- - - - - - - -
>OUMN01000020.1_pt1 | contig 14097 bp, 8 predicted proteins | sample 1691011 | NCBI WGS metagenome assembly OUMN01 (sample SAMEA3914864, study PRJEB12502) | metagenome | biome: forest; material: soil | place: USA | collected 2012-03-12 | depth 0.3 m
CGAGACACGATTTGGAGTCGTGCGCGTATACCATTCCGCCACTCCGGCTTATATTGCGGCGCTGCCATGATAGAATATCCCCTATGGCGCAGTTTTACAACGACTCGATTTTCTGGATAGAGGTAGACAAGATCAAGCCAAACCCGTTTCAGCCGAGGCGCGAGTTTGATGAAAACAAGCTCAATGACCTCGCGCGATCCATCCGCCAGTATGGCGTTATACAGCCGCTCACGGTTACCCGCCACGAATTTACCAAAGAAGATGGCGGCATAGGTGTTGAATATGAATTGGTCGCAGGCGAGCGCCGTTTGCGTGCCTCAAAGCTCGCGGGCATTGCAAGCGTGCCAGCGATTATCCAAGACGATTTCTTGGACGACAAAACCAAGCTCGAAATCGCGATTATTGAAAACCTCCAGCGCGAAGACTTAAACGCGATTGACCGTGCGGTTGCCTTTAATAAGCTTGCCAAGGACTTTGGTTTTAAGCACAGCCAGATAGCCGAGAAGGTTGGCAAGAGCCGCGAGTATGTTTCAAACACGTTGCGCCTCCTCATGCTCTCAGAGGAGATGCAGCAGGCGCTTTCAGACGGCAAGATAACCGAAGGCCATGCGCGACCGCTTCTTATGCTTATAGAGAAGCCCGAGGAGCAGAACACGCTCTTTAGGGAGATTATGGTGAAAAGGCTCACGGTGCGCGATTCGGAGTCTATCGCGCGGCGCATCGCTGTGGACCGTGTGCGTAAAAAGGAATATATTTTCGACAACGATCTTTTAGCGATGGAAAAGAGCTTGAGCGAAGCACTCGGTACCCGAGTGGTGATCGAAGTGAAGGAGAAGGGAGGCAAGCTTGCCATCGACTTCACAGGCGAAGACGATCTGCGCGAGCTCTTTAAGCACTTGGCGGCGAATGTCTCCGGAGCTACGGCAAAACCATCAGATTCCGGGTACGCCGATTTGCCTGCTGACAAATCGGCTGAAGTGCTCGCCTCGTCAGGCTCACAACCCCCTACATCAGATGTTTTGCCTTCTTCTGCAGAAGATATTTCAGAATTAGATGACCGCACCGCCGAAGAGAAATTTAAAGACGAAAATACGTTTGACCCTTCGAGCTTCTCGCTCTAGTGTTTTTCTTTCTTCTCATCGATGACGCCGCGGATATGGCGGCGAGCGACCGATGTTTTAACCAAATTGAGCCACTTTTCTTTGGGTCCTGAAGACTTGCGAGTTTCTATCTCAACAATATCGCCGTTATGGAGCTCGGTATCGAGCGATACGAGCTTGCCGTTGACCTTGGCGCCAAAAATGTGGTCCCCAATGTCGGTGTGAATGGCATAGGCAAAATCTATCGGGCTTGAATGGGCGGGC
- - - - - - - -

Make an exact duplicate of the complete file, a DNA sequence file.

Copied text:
>OUMN01000020.1_pt1 | contig 14097 bp, 8 predicted proteins | sample 1691011 | NCBI WGS metagenome assembly OUMN01 (sample SAMEA3914864, study PRJEB12502) | metagenome | biome: forest; material: soil | place: USA | collected 2012-03-12 | depth 0.3 m
CGAGACACGATTTGGAGTCGTGCGCGTATACCATTCCGCCACTCCGGCTTATATTGCGGCGCTGCCATGATAGAATATCCCCTATGGCGCAGTTTTACAACGACTCGATTTTCTGGATAGAGGTAGACAAGATCAAGCCAAACCCGTTTCAGCCGAGGCGCGAGTTTGATGAAAACAAGCTCAATGACCTCGCGCGATCCATCCGCCAGTATGGCGTTATACAGCCGCTCACGGTTACCCGCCACGAATTTACCAAAGAAGATGGCGGCATAGGTGTTGAATATGAATTGGTCGCAGGCGAGCGCCGTTTGCGTGCCTCAAAGCTCGCGGGCATTGCAAGCGTGCCAGCGATTATCCAAGACGATTTCTTGGACGACAAAACCAAGCTCGAAATCGCGATTATTGAAAACCTCCAGCGCGAAGACTTAAACGCGATTGACCGTGCGGTTGCCTTTAATAAGCTTGCCAAGGACTTTGGTTTTAAGCACAGCCAGATAGCCGAGAAGGTTGGCAAGAGCCGCGAGTATGTTTCAAACACGTTGCGCCTCCTCATGCTCTCAGAGGAGATGCAGCAGGCGCTTTCAGACGGCAAGATAACCGAAGGCCATGCGCGACCGCTTCTTATGCTTATAGAGAAGCCCGAGGAGCAGAACACGCTCTTTAGGGAGATTATGGTGAAAAGGCTCACGGTGCGCGATTCGGAGTCTATCGCGCGGCGCATCGCTGTGGACCGTGTGCGTAAAAAGGAATATATTTTCGACAACGATCTTTTAGCGATGGAAAAGAGCTTGAGCGAAGCACTCGGTACCCGAGTGGTGATCGAAGTGAAGGAGAAGGGAGGCAAGCTTGCCATCGACTTCACAGGCGAAGACGATCTGCGCGAGCTCTTTAAGCACTTGGCGGCGAATGTCTCCGGAGCTACGGCAAAACCATCAGATTCCGGGTACGCCGATTTGCCTGCTGACAAATCGGCTGAAGTGCTCGCCTCGTCAGGCTCACAACCCCCTACATCAGATGTTTTGCCTTCTTCTGCAGAAGATATTTCAGAATTAGATGACCGCACCGCCGAAGAGAAATTTAAAGACGAAAATACGTTTGACCCTTCGAGCTTCTCGCTCTAGTGTTTTTCTTTCTTCTCATCGATGACGCCGCGGATATGGCGGCGAGCGACCGATGTTTTAACCAAATTGAGCCACTTTTCTTTGGGTCCTGAAGACTTGCGAGTTTCTATCTCAACAATATCGCCGTTATGGAGCTCGGTATCGAGCGATACGAGCTTGCCGTTGACCTTGGCGCCAAAAATGTGGTCCCCAATGTCGGTGTGAATGGCATAGGCAAAATCTATCGGGCTTGAATGGGCGGGC